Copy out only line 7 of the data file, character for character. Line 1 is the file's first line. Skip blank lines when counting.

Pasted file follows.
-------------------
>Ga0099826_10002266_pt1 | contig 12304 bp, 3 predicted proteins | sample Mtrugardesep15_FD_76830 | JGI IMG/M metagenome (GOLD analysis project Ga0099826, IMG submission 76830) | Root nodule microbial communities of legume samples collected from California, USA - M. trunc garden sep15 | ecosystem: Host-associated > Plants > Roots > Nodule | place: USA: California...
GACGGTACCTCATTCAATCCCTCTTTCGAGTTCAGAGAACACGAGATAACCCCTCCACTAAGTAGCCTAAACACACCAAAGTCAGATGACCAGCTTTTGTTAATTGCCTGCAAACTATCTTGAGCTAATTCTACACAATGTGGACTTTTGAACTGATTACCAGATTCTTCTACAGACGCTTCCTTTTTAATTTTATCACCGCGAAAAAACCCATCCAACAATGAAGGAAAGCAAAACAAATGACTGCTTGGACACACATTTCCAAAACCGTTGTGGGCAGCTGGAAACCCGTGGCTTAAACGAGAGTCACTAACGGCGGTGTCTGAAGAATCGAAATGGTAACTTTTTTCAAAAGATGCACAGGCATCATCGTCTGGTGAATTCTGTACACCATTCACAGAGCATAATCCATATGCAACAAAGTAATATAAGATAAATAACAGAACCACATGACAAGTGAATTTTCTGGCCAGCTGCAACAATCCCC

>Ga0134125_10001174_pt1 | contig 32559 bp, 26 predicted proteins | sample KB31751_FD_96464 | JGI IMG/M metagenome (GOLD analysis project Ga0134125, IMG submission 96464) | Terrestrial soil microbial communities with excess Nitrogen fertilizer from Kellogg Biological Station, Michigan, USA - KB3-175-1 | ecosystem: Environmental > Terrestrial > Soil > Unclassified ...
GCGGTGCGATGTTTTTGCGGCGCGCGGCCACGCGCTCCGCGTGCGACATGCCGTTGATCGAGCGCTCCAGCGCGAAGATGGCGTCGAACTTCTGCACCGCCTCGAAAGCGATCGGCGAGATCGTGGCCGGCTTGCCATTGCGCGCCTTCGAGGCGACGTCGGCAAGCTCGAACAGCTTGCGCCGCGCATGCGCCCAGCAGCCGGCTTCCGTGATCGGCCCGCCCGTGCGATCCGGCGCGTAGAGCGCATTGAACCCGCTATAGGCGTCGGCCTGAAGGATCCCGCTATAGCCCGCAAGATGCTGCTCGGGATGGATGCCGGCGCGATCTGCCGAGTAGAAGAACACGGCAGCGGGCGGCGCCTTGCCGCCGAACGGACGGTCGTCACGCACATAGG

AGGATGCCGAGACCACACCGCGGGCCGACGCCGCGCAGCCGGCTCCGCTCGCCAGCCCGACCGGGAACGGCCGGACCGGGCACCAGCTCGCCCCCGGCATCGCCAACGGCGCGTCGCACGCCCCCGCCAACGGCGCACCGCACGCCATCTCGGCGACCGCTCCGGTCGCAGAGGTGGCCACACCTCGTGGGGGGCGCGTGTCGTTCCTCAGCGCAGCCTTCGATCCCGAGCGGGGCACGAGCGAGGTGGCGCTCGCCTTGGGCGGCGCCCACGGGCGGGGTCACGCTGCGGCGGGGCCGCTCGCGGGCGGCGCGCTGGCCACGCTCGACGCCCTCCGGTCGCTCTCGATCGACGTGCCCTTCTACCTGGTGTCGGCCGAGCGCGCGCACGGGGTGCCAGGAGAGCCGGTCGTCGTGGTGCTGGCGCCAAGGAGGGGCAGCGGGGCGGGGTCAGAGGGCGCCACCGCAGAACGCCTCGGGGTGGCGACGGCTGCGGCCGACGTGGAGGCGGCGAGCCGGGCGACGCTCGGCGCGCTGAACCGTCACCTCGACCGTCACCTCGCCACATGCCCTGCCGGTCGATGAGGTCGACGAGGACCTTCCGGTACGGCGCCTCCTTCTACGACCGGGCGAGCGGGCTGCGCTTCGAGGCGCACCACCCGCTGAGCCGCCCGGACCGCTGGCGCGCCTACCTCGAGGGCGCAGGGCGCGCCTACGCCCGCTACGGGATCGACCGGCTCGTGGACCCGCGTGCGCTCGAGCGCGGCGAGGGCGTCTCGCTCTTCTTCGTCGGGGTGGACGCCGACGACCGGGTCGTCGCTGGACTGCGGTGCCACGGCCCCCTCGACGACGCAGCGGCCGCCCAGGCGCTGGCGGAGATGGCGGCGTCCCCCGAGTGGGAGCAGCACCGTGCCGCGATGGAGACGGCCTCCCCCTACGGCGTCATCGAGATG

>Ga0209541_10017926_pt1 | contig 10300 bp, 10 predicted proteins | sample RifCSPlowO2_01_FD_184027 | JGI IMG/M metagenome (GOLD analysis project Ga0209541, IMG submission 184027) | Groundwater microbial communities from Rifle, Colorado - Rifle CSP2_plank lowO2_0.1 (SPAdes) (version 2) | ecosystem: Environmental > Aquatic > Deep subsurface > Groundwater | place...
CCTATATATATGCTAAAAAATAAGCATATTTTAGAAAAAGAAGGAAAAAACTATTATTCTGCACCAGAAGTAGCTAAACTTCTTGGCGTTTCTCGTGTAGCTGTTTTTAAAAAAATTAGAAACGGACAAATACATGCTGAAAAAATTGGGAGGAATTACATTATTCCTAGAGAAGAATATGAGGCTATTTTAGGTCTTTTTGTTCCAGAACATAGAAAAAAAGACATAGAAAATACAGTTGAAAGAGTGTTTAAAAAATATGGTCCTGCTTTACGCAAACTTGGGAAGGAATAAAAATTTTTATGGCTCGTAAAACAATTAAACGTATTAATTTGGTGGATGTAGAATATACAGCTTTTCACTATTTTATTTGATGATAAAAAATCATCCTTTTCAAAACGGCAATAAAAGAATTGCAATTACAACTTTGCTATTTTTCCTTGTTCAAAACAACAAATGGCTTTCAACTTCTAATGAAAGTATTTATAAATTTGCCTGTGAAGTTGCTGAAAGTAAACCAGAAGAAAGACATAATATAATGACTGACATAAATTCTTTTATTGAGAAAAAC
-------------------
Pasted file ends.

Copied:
CCTATATATATGCTAAAAAATAAGCATATTTTAGAAAAAGAAGGAAAAAACTATTATTCTGCACCAGAAGTAGCTAAACTTCTTGGCGTTTCTCGTGTAGCTGTTTTTAAAAAAATTAGAAACGGACAAATACATGCTGAAAAAATTGGGAGGAATTACATTATTCCTAGAGAAGAATATGAGGCTATTTTAGGTCTTTTTGTTCCAGAACATAGAAAAAAAGACATAGAAAATACAGTTGAAAGAGTGTTTAAAAAATATGGTCCTGCTTTACGCAAACTTGGGAAGGAATAAAAATTTTTATGGCTCGTAAAACAATTAAACGTATTAATTTGGTGGATGTAGAATATACAGCTTTTCACTATTTTATTTGATGATAAAAAATCATCCTTTTCAAAACGGCAATAAAAGAATTGCAATTACAACTTTGCTATTTTTCCTTGTTCAAAACAACAAATGGCTTTCAACTTCTAATGAAAGTATTTATAAATTTGCCTGTGAAGTTGCTGAAAGTAAACCAGAAGAAAGACATAATATAATGACTGACATAAATTCTTTTATTGAGAAAAAC